Last Thursday, the Syrian National Coalition stated that Syrian government forces massacred 60 civilians in what the Coalition described as revenge killings for rebel gains in the area. The reported massacre took place in the town of Sunamayn, which has seen heavy fighting between government and rebel forces in recent days and is near a strategic highway between Damascus and Dara’a. The same day, the Local Coordination Committees, a network of Syrian activists working on the ground, denounced al-Qaeda chief Ayman al-Zawahiri’s call for an Islamic state in Syria as “blatant interference in Syria’s internal affairs.” On Tuesday, rebels regained ground lost on Sunday to Syrian government forces in a battle for control over the main highway leading to Aleppo and a truce was held in the northern Aleppo district of al-Sakhour to allow Red Crescent workers and members of an opposition local council to collect 31 mostly-civilian bodies. Opposition groups accuse government snipers of killing the civilians. An activist group also reported Tuesday that a government rocket attack killed 7, including children, in a village located between Homs and the Lebanese border.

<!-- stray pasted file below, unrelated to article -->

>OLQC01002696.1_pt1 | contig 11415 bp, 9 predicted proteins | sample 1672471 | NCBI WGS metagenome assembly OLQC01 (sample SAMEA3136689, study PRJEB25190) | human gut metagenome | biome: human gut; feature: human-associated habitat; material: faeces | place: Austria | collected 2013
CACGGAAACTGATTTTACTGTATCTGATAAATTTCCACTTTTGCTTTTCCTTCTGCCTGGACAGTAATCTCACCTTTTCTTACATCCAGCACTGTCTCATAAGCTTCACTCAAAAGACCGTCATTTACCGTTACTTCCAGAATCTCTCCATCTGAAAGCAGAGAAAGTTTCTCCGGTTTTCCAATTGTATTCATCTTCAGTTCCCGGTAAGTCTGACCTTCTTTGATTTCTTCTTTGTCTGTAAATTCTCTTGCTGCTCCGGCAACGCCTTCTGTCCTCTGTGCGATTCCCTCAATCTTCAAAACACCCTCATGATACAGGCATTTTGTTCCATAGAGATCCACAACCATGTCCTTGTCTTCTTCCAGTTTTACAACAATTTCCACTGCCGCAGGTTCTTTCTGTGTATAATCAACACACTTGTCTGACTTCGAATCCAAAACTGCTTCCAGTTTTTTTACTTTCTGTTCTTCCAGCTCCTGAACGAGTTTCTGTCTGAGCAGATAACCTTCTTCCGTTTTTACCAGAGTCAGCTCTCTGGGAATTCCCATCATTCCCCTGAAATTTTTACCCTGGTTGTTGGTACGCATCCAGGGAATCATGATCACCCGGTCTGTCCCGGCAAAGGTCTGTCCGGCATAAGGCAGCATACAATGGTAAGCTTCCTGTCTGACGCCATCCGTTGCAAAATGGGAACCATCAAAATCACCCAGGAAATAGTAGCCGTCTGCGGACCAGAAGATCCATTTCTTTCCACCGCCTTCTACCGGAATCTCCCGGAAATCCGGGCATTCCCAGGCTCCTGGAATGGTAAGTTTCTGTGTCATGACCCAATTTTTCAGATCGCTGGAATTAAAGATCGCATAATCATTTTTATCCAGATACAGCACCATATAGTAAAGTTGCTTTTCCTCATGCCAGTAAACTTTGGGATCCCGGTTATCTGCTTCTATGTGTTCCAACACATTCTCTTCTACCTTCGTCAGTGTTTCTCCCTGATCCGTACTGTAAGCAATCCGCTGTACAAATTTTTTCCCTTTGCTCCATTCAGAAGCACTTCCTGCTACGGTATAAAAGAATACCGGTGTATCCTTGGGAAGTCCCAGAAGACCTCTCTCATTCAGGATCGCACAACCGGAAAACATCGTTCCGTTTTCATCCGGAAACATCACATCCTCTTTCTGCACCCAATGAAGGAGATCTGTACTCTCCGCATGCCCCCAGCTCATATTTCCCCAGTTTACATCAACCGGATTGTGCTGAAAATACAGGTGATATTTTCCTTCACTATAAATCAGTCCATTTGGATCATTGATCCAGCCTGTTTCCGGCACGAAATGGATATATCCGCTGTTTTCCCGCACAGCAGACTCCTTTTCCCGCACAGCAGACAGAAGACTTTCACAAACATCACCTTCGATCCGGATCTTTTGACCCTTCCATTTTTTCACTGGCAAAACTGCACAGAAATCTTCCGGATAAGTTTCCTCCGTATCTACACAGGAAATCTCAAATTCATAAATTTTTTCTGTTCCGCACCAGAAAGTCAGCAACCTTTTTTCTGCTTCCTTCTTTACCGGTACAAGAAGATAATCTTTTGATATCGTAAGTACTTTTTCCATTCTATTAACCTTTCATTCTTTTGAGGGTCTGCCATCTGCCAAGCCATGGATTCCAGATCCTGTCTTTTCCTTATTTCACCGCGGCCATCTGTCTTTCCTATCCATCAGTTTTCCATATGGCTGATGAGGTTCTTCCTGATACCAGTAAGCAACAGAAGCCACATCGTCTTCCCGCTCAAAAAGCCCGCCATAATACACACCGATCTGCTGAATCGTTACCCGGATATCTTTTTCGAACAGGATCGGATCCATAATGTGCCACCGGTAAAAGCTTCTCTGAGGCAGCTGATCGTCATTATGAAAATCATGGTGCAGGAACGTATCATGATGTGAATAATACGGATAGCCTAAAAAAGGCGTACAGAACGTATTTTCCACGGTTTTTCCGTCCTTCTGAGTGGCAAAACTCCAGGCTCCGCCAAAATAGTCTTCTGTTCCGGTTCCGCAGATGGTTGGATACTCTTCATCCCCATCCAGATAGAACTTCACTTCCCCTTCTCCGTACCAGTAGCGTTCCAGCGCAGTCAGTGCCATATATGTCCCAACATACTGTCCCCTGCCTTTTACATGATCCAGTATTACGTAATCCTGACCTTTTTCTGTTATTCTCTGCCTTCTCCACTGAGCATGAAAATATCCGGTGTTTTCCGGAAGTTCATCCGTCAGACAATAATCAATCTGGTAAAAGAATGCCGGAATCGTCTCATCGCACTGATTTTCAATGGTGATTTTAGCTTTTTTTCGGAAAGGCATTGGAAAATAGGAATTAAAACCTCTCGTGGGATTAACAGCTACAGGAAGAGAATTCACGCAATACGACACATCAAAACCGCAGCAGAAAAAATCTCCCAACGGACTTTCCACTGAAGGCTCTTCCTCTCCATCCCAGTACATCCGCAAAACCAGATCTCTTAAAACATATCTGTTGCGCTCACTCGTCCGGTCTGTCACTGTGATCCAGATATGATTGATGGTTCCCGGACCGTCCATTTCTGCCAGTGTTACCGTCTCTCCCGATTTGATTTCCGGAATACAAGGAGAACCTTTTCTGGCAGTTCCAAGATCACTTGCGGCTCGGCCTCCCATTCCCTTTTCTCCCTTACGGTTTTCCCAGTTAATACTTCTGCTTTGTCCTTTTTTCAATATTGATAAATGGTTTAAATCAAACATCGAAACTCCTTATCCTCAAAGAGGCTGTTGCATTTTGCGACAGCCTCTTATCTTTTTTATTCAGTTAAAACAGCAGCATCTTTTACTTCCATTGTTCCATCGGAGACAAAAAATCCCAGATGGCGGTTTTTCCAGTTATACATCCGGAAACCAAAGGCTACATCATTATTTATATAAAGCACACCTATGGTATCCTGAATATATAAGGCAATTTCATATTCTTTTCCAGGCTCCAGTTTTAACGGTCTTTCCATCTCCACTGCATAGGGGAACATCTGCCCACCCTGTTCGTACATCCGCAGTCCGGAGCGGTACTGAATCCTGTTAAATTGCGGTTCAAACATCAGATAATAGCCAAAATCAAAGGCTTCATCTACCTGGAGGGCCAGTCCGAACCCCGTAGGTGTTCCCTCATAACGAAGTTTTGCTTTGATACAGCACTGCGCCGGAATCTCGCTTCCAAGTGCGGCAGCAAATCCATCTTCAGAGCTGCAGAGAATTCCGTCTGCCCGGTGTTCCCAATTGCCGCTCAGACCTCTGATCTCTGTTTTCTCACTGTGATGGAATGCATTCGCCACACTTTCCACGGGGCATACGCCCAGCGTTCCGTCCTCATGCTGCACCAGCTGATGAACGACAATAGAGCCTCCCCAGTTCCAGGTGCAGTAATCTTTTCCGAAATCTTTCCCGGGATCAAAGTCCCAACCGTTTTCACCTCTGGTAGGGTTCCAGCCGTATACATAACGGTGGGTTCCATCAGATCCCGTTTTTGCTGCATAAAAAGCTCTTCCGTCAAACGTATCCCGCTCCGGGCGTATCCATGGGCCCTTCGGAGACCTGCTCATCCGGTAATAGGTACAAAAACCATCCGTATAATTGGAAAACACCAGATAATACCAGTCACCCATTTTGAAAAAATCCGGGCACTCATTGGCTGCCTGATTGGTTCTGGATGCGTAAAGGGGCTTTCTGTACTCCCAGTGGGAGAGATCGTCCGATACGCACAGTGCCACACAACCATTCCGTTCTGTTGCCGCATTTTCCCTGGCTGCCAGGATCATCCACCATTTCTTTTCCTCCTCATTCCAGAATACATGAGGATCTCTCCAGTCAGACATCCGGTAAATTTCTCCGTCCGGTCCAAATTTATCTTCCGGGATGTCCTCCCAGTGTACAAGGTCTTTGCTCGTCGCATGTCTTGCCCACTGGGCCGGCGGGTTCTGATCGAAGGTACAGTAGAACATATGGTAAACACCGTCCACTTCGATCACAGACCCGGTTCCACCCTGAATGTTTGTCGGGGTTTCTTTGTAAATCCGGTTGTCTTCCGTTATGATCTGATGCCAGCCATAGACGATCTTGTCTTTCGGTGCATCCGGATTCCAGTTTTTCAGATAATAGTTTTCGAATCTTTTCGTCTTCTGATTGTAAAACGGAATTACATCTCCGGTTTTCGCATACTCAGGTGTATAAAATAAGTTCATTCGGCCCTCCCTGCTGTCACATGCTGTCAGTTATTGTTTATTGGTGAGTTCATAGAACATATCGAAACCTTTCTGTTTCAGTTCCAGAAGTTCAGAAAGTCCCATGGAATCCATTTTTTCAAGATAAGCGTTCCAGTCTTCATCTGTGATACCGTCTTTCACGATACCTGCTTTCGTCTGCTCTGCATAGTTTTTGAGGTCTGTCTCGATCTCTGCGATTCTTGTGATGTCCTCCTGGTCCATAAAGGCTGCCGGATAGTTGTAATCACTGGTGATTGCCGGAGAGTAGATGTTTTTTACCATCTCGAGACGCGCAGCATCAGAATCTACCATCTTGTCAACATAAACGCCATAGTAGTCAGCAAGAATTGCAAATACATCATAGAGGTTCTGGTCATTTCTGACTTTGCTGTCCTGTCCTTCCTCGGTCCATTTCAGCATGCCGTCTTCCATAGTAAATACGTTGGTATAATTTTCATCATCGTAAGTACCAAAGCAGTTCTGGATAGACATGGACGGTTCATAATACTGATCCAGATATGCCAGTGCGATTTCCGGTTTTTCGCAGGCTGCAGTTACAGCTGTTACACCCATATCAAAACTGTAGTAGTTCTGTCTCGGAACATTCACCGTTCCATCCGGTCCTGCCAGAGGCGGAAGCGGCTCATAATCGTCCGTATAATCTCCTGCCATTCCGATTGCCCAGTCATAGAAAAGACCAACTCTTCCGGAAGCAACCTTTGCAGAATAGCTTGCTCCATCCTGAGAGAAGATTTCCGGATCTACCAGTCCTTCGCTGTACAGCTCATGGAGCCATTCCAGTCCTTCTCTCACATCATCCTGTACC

According to Reuters, the European Union will lift all sanctions “with the exception of the embargo on arms” on Burma next week. This follows the easing of sanctions by the United States over past two years in recognition of Burma’s recent democratic reforms. Rights groups are expected to strongly criticise the move, particularly following recent sectarian violence against Muslims in central Burma that some have called genocide.
Opposition leader Aung San Suu Kyi broke her two-week silence last week on the violence in central Burma that targeted Muslims, leaving 43 dead and 13,000 displaced. Suu Kyi advocated for the “rule of law and security for people” as essential to deal with both current and possible future violence.